And, third, ESOP litigation is costly due to the heightened fiduciary duties and the current regulated environment.
ESOPs also have management requirements. ESOPs are overseen by a trustee––an institutional trustee or professional trustee, or you may serve as your own trustee. A plan administrator will also have some oversight and administration duties.
Insurance Needs of an ESOP
The insurance needs of an ESOP are complicated by the interplay of: directors & officers (D&O) liability, which protects management decisions, yet there may be a dual responsibility to shareholders and ESOP participants; errors and omissions (E&O) insurance, which insures your relationship with customers and other non-employee stakeholders; fiduciary liability, which protects against plan fiduciary duties and in particular violations of ERISA; and trustee liability, which protects against carrying out duties as a trustee, such as voting and valuing the shares and acting in the sole interest of plan participants.
Here are three insurance solutions for ESOPs:
- D&O Liability insurance protects management decisions and your relationship with customers and other non-employee stakeholders.
- Fiduciary Liability protects plan sponsors against claims resulting from a breach in fiduciary duty and, in particular, violations of the Employee Retirement Income Security Act (ERISA).
- Trustee Liability protects against carrying out duties as a trustee, including voting and valuing the shares and acting in the sole interest of plan participants.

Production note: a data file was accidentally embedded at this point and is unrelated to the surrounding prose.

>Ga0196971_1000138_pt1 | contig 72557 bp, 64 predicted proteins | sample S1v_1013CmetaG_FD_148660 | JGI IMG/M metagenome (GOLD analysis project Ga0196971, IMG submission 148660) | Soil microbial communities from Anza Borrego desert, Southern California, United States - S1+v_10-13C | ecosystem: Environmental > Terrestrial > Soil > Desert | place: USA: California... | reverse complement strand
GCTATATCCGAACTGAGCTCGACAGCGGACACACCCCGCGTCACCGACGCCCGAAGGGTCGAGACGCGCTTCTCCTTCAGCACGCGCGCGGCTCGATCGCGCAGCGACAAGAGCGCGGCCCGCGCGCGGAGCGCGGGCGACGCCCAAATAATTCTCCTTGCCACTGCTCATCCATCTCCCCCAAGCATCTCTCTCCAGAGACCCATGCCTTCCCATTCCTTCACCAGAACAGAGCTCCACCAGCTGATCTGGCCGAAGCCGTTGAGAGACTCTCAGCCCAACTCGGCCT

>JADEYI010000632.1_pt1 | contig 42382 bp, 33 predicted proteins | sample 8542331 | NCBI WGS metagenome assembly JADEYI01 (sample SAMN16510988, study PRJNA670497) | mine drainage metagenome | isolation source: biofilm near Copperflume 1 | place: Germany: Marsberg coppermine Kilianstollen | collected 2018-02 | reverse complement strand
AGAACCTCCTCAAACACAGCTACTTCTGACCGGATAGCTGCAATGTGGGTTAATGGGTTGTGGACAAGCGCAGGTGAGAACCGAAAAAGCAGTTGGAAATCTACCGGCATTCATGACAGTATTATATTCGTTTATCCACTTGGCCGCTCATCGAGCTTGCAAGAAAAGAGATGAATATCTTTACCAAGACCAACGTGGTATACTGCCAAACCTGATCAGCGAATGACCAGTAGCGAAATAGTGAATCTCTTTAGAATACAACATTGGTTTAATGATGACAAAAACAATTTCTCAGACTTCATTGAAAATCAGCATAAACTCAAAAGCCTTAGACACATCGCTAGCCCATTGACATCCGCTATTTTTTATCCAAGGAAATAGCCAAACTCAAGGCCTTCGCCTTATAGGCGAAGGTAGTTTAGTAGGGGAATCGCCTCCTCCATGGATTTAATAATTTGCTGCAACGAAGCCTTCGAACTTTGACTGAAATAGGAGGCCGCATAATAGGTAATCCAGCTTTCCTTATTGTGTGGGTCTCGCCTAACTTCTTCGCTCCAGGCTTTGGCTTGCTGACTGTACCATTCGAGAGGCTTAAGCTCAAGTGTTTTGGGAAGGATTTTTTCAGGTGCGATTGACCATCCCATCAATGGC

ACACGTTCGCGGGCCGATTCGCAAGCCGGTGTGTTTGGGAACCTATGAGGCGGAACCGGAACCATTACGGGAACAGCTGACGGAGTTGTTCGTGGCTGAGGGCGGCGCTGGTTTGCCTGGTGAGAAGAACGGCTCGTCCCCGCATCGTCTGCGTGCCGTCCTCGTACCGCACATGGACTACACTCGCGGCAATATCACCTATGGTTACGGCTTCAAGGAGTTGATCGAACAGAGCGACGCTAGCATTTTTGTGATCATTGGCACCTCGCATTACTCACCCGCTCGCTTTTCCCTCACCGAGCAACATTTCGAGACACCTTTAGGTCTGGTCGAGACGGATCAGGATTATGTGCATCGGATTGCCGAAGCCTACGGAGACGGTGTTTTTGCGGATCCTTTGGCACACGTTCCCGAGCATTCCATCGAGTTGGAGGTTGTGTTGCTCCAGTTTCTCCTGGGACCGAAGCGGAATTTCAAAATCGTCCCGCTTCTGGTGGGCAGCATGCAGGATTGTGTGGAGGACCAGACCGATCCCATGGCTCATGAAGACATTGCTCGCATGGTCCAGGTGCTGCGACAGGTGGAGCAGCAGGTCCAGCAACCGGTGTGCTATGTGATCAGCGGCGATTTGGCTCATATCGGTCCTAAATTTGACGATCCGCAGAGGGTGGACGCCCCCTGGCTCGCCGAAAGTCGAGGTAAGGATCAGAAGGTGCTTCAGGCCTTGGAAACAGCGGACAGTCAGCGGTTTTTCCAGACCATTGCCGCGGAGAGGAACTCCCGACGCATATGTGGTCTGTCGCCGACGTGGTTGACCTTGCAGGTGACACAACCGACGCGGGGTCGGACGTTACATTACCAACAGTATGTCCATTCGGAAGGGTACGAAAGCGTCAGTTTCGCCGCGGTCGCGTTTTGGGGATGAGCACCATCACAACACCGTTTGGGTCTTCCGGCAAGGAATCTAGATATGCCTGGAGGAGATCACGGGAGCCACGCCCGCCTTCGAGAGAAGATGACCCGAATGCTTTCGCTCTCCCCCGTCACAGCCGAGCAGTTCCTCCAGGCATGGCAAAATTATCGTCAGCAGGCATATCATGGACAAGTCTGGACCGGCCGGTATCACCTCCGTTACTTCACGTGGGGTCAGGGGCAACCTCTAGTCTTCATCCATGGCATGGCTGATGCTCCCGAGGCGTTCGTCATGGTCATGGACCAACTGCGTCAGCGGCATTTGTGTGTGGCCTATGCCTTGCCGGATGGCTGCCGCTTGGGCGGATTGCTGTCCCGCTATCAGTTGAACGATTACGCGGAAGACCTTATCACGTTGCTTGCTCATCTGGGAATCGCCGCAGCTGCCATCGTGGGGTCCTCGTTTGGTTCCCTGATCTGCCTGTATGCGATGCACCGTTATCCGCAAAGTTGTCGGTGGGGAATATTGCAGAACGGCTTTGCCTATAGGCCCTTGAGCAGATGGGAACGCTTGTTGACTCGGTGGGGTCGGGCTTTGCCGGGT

From a risk management and insurance perspective, let’s look at the risk characteristics of an ESOP during its three stages: Formation, Operation, and Exit.
Forming an ESOP
The first steps you’ll take to form an ESOP are a feasibility study and company valuation. If these studies prove to be positive, you may see increased administrative costs and funding requirements.
The liability at this formation stage tends to be based on stock valuation and fairness opinions, capital structure including loan documents and stock purchase agreements, and disclosures to the employees.
ESOP D&O, fiduciary liability and trustee liability policies should be structured according to that company’s needs. Pay close attention to exclusions such as regulatory, ERISA, and insured versus insured. Also, be sure to evaluate any additional conditions, such as change of control provisions and reporting requirements that the transaction may trigger.
Operating an ESOP